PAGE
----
When you think about colorectal cancer…wait, do you even think about colorectal cancer? Maybe not frequently but the term may bring some thoughts or people to mind. Many celebrities have been affected by colorectal cancer including Audrey Hepburn, Katie Couric, and Jack Lemmon. The Centers for Disease Control (CDC) reports that every year, about 140,000 Americans are diagnosed with colorectal cancer, and more than 50,000 people die from it. This may not seem like a significant number, but when you think about how easy it is to be screened and that early treatment equals good outcomes, you might wonder why you don’t hear more.
When I think of colorectal cancer, I automatically think of my grandfather, Elwood Schlerf. Elwood was a hardworking farmer and father to five children in rural Maryland. In 1971, long before I was even close to being a twinkle in my mother’s eye, my grandfather died at the age of 59. My mom, who was 14 at the time, doesn’t talk about him much but the anecdotes I’ve heard make me ache for her and my grandmother. At the end of his life, he could not care for himself at all, and with them being farmers meant that money was tight and there was no one else to take care of him except my mom and grandmother. I’ve heard mom talk about sitting by his skeletal frame in bed and feeding him like a child while he wasted away in front of her eyes.
Only two years prior to his death, colonoscopy was introduced as a method for detecting colorectal cancer but at that time it was not a widely spread or accepted procedure. Colorectal surgeon Dr. Arie Pelta explains, “Colonoscopy expanded and became more widely accepted in the 1970’s and 1980’s” and in time became a common procedure. My grandfather just missed out, at the time of his diagnosis, his cancer had progressed significantly and there wasn’t much that could be done for him. Now 40 years later we have excellent screening tools and technology that is widely utilized that can detect colorectal cancer early. Cancer research UK reports, since 1971, deaths due to bowel cancer have dropped from 29 in every 100,000 people to 17. This is largely due to the availability and expansion of screening methods like colonoscopy.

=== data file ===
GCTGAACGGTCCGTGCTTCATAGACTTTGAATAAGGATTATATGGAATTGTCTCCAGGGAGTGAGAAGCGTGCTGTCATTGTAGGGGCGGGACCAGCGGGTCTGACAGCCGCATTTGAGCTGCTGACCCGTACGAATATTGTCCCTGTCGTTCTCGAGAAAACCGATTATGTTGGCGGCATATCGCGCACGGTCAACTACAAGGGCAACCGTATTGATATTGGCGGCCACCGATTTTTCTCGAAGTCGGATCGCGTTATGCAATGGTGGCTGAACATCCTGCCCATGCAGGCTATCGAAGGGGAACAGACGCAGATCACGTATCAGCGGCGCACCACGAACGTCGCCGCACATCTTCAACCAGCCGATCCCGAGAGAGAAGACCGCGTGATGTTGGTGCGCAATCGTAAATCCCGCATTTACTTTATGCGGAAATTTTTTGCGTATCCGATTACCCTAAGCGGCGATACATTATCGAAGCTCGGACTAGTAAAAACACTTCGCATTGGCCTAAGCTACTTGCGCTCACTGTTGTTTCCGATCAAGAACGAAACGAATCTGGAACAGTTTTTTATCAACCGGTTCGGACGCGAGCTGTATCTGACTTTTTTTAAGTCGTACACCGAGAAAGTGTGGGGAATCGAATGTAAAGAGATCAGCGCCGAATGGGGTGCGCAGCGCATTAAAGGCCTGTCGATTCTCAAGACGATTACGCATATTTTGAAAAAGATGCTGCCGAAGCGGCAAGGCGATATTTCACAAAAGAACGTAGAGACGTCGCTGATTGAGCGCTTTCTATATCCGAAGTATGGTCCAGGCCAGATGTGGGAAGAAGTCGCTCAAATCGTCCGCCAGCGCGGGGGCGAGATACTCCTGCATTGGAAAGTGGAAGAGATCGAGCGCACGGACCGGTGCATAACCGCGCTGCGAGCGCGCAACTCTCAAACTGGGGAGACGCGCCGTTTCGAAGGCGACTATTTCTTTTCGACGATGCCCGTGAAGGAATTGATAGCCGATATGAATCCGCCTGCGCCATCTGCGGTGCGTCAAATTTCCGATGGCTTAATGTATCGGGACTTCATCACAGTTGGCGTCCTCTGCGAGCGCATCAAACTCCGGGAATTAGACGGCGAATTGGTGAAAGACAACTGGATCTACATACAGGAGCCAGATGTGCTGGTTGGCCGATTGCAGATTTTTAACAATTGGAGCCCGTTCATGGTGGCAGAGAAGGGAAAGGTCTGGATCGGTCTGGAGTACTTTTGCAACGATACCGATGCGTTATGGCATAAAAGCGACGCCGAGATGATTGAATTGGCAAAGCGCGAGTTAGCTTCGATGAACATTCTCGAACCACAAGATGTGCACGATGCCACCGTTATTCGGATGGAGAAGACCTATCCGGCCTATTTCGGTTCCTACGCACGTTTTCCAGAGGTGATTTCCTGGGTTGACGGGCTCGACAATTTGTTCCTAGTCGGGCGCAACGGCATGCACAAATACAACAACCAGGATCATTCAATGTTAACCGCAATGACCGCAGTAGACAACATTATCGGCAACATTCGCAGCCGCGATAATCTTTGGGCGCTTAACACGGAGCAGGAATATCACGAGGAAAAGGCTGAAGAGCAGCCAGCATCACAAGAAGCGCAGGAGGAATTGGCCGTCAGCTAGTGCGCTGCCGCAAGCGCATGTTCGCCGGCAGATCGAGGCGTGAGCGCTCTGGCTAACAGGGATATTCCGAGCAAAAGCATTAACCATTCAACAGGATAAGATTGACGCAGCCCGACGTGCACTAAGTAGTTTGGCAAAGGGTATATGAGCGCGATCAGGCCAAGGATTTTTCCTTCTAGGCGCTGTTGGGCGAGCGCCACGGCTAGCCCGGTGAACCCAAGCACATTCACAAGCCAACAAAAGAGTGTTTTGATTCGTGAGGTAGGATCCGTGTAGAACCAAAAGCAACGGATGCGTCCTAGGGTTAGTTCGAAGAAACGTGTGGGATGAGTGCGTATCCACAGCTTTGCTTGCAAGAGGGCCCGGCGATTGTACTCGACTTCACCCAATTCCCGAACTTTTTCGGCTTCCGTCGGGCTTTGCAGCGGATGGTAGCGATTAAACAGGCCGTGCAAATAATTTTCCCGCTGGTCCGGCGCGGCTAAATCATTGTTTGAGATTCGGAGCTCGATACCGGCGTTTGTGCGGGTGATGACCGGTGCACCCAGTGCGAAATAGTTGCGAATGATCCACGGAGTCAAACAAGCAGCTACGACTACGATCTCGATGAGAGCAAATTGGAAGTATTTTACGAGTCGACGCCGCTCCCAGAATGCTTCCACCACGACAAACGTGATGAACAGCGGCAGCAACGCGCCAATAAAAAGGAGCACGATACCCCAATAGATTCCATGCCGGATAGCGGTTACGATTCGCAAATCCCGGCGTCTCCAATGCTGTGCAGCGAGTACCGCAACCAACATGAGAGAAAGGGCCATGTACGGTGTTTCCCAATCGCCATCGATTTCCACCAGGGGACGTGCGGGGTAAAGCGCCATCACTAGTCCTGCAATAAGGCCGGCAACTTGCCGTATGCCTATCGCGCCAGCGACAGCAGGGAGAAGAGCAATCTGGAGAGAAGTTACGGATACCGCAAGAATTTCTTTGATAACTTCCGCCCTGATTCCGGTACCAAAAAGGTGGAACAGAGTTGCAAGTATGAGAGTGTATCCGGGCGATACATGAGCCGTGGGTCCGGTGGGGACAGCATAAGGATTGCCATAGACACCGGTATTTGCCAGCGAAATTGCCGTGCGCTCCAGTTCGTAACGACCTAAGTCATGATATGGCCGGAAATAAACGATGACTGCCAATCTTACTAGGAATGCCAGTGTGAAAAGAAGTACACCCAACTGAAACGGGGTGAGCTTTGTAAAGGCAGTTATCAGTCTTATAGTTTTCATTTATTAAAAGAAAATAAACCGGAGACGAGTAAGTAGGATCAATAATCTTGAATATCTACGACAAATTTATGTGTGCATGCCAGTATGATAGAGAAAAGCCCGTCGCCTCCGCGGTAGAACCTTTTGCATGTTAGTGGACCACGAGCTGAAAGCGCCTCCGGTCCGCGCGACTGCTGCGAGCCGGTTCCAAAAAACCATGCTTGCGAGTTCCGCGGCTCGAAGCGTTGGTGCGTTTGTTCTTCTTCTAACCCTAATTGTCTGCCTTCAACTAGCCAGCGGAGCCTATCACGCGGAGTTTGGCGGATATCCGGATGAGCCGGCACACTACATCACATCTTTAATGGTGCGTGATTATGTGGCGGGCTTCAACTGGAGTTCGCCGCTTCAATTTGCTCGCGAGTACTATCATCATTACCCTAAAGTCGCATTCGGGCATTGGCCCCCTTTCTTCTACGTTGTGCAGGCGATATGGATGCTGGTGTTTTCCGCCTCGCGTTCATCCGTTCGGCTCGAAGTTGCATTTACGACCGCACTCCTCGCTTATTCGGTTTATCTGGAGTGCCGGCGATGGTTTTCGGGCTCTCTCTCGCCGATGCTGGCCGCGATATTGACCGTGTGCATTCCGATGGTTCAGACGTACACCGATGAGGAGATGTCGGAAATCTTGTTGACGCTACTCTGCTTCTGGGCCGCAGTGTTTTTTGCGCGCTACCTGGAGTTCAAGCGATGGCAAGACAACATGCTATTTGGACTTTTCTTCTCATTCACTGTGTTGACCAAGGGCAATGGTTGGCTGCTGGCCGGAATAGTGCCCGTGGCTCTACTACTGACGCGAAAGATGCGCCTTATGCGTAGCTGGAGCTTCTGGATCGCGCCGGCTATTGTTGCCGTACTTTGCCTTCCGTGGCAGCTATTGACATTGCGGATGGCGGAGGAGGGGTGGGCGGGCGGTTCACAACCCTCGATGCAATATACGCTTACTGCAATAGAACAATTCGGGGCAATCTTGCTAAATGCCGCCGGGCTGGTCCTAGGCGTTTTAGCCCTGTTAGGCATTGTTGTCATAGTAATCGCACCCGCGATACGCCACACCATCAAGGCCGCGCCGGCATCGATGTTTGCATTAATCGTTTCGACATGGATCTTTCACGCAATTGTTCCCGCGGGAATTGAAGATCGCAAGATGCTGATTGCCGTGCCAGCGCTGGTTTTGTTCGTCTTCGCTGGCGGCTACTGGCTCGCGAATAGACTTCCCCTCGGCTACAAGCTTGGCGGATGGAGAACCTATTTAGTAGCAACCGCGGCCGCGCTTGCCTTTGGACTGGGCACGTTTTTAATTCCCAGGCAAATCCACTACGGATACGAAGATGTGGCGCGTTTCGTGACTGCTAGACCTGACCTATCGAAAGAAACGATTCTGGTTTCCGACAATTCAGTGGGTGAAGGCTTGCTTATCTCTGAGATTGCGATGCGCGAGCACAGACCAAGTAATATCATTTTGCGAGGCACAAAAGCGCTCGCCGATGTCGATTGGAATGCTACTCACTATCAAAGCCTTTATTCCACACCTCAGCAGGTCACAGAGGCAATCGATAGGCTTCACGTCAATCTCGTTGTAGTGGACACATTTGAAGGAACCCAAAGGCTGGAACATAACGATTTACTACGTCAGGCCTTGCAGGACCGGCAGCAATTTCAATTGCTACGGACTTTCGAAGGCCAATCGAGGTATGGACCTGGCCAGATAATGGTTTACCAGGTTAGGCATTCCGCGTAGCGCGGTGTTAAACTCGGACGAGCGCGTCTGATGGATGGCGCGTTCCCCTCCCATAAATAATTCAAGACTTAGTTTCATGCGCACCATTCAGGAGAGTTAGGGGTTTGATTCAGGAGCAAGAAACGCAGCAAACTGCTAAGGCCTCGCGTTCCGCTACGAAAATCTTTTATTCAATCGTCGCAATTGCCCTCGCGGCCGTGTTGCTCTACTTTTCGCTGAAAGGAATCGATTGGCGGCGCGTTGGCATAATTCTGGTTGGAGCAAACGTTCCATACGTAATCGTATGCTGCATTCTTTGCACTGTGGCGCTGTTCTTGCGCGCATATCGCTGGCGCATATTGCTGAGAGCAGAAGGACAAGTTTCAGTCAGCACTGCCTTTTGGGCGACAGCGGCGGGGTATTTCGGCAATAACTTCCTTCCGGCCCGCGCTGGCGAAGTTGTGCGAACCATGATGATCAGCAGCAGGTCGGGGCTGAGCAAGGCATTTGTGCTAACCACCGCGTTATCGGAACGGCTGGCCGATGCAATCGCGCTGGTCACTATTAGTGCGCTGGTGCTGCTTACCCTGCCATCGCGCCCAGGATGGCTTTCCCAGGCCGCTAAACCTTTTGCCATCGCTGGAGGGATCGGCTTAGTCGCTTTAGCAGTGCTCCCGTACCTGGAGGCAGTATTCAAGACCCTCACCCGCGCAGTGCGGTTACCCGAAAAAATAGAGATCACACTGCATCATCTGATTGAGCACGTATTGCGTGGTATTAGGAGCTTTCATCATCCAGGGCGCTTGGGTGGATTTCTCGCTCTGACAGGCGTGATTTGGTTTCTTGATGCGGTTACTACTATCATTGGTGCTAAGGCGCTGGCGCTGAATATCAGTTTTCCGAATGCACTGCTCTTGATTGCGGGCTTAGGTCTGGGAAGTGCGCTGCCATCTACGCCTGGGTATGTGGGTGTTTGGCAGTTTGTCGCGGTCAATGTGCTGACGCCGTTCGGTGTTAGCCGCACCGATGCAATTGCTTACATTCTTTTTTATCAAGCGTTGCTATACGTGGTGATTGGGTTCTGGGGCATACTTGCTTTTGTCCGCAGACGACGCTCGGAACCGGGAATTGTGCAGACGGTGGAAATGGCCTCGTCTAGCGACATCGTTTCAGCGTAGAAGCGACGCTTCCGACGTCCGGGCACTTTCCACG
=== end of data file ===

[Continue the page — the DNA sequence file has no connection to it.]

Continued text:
Screening is easy, if you’re 50 years or older, your Family First Health provider can refer you for screening and discuss your risk for colorectal cancer. If you have had a change in bowel habits, pain, cramping, or bloody stools, or if there is a history of colorectal cancer in your family, be sure to talk to your Family First Health provider today because early detection is key.
Shannon L. McElroy, Marketing and Outreach Coordinator